By Sam Sanders, author of Your Next Big Idea
Say a company has successfully identified a problem or opportunity. What is the next step? If you ask most leaders, it would be to build a team and solve for the most beneficial solution possible. But how do you put together a team that will lead you to the most successful and creative solution? Here are three tips about team building that can help get your company to creative and innovative solutions:
Tip #1: Build a diverse team:
When looking at trying to develop a creative idea, it is beneficial to build a diverse team in all different ways. According to Forbes, racially diverse companies outperform industry norms by 35%. Diversity does not just apply to race, though; it applies to age, religion, where a person has grown up, personality, gender, and much more. The key here is building a diverse team of people from varying backgrounds who think differently. So why does building a diverse team lead to more success? It has to do with experiences. Every single person has a unique experience they can bring to a problem. The more people you have of a similar experience, the less of a scope you have when looking at a problem holistically. If you can bring in people representing different backgrounds, they can use those experiences to bring unique ideas to bounce off each other and build on. Ultimately this process will get your team to the most creative solution.
Tip #2: Bring in the anti-expert:
While this may be controversial, it is critical to bring in a team member that is the anti-expert. An anti-expert is someone who knows nothing about the topic you are solving for. But why would someone who knows nothing about what you are working towards add value? Think about the last time you were put into a completely new situation. You probably became hyper-aware. You asked questions, tried to understand why things were done a certain way. Raising questions that a team hasn’t considered is essential. If the anti-expert asks why tasks or activities are performed in a certain way, you may have an answer that seems obvious to you. However, if you don’t, this may lead to a real breakthrough in your creative solutions. Not only that, but someone who doesn’t understand or isn’t a part of the development process may bring unique ideas to the table, adding diversity to the team.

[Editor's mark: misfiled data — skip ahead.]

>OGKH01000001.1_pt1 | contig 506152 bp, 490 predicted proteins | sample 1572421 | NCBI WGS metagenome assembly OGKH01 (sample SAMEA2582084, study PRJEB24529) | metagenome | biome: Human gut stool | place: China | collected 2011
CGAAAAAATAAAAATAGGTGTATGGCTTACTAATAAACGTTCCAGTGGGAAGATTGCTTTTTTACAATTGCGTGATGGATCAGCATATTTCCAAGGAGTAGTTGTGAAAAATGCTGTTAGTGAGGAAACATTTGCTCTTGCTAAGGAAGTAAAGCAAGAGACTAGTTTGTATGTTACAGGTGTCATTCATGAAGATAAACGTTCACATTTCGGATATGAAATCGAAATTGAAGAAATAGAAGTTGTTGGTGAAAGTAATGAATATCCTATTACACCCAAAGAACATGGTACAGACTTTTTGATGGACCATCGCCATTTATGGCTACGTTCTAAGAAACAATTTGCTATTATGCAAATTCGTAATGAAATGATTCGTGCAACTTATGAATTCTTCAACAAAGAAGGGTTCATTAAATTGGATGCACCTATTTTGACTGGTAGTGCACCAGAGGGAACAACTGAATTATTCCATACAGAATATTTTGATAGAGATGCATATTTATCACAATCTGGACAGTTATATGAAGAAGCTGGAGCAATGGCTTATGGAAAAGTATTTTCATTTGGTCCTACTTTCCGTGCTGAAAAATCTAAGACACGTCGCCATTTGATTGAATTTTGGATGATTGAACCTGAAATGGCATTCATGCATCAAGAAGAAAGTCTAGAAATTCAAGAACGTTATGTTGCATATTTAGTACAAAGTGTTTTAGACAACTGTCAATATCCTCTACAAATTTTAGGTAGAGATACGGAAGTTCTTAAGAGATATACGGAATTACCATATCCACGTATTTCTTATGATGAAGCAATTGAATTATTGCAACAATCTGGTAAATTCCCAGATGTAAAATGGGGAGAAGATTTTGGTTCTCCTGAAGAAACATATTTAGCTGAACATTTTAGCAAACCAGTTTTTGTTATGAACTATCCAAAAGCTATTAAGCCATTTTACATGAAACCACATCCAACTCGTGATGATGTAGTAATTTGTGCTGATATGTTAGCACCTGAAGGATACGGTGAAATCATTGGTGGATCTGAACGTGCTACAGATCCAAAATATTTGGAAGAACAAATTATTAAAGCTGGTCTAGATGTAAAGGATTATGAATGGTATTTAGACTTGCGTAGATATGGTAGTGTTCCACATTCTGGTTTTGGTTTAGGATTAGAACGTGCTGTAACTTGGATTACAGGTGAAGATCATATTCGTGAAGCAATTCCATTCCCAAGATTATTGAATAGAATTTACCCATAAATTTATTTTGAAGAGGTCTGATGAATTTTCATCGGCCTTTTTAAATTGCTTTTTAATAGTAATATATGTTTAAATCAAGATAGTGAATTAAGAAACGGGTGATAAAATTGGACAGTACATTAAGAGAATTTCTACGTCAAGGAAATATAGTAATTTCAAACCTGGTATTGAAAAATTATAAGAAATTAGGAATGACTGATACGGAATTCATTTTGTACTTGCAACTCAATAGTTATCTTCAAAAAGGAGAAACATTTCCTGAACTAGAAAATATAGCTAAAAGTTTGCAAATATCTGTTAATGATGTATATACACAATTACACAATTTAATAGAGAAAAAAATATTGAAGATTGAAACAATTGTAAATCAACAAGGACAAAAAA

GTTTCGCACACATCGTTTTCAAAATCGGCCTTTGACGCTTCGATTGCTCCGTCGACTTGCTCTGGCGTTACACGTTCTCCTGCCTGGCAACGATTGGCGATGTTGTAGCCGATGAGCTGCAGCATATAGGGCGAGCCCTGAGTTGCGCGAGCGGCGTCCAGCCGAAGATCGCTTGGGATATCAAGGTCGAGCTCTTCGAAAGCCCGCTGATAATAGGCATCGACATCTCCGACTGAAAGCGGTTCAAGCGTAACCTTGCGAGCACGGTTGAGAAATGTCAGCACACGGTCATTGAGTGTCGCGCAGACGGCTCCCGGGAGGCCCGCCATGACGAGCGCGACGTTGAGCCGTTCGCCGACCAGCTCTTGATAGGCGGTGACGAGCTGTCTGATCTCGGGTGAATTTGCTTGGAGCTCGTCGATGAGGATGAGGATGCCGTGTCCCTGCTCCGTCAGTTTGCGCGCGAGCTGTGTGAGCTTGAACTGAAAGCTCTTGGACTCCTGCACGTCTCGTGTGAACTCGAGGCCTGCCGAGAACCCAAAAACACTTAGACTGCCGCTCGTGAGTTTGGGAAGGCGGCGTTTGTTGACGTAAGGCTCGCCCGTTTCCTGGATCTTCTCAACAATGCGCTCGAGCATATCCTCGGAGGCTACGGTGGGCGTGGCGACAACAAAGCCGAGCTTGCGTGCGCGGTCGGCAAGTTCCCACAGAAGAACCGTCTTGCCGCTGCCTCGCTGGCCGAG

Tip #3: Give your team some time to have fun and play:
Often, when we think about playing, we think of children, but adults should play as well. According to Helpguide.org, play in adults can relieve stress, improve brain function, stimulate and boost creativity, improve relationships and connections, keep you feeling energetic, encourage cooperation, and develop social skills. All of these are skills that are critical to teamwork, creativity, and success. If you can integrate play and fun into your team’s problems and solutions process, that will lead to more creative and innovative results while also keeping your team more engaged!
Building a successful creative team is not easy. However, it is critical to business success. Finding the right people to put together in a team may take time and a lot of energy, but from a financial perspective, the work will pay off. It is vital to consistently innovate to stay relevant and win over new customers in a free market. Creating a team that has unique experiences, thinks differently, and can have fun will lead to creative and innovative solutions, driving your business to be a market innovator.
Samuel Sanders is an award-winning entrepreneur who has seen innovation, creativity, problem-solving, and ideation in action at many different levels: a Fortune 500 company, an Inc. 5000 fastest-growing company, as well as incubators. He also co-founded the company Wundershirt, which at its peak, sold athletic training clothing to Olympic athletes preparing for the 2016 Olympics. Currently, he runs Heard, LLC, a software application that helps governments and large companies get targeted and reviewed feedback from their citizens/employees to improve decision-making.
Connect with Sam Sanders at www.samueltsanders.com.